How to Plant Gerber Daisy Seeds


Gerber daisies provide impressive color to containers and beds. This tender perennial has daisy-like flowers in vibrant colors including pink, yellow and orange. Gerber daisies aren't frost tolerant, so they are often grown in pots or treated as an annual flower in the garden. Starting the flowers from seed allows you to add these flowers to your garden for minimal cost, but the seeds have specific cultural requirements to germinate properly. Start the seeds indoors eight to 10 weeks before the last expected spring frost.

Step 1

Fill seedling pots with a lightweight potting mixture, such as a peat and vermiculite soil. Water the potting mixture until the excess liquid drains from the bottom of the pot.

Step 2

Sprinkle two or three seeds on the soil surface in each pot. Cover with 1/8 to ¼ inch of potting soil, then mist the surface with water to moisten.

Step 3

Cover the pots with a clear plastic bag, which retains moisture in the potting medium during germination. Set the pots in an area that receives bright, indirect light such as near a south-facing window.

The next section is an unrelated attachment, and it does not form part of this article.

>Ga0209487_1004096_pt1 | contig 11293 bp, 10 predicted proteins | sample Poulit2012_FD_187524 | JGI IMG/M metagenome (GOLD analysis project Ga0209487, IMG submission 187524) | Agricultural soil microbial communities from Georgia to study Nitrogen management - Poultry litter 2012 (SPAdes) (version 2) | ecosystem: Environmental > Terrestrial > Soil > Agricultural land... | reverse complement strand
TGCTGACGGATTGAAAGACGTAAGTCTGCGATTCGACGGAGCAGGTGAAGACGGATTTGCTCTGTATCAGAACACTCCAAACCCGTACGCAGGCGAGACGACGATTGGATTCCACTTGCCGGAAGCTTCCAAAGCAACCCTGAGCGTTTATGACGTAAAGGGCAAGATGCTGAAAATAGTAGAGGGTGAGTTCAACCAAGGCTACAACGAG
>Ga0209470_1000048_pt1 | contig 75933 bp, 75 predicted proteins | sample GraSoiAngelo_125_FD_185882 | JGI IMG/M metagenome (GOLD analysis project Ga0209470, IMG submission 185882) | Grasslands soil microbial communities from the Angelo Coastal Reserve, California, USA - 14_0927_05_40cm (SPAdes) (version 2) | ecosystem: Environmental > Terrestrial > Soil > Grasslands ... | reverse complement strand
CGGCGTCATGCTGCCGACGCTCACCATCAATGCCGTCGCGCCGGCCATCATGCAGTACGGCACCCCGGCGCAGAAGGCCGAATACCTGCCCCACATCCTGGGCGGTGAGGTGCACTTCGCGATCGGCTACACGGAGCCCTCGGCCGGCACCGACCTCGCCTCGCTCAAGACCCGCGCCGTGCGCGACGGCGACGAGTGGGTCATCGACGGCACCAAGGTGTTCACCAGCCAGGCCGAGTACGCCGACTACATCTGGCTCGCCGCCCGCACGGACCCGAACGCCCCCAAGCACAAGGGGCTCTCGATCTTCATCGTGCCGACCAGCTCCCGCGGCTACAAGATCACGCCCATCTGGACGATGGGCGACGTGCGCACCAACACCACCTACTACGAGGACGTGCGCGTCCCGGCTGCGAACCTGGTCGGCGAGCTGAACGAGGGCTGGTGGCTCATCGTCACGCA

Step 4

Remove the plastic bag once sprouts emerge from the soil. Water the soil when the surface begins to feel dry.

Step 5

Thin the pot to the best seedling once the seedlings begin growing in their second set of leaves. Cut off the weaker seedlings at soil level with a small pair of scissors, taking care not to disturb the seedling that you are growing on in the pot.

Tips and Warnings

  • Gerber daisy seeds quickly lose their viability. Plant the seeds as soon as you receive them.

Things You'll Need

  • Pots
  • Potting mix
  • Plastic bag
  • Scissors


  • Alabama Cooperative Extension System: Greenhouse Production of Gerbera Daisies
  • University of Florida Extension: Gerberas for Florida
Keywords: planting gerber daisies, growing gerber seeds, sowing gerber daisy

About this Author

Jenny Harrington has been a freelance writer since 2006. Her published articles have appeared in various print and online publications, including the "Dollar Stretcher." Previously, she owned her own business, selling handmade items online, wholesale and at crafts fairs. Harrington's specialties include small business information, crafting, decorating and gardening.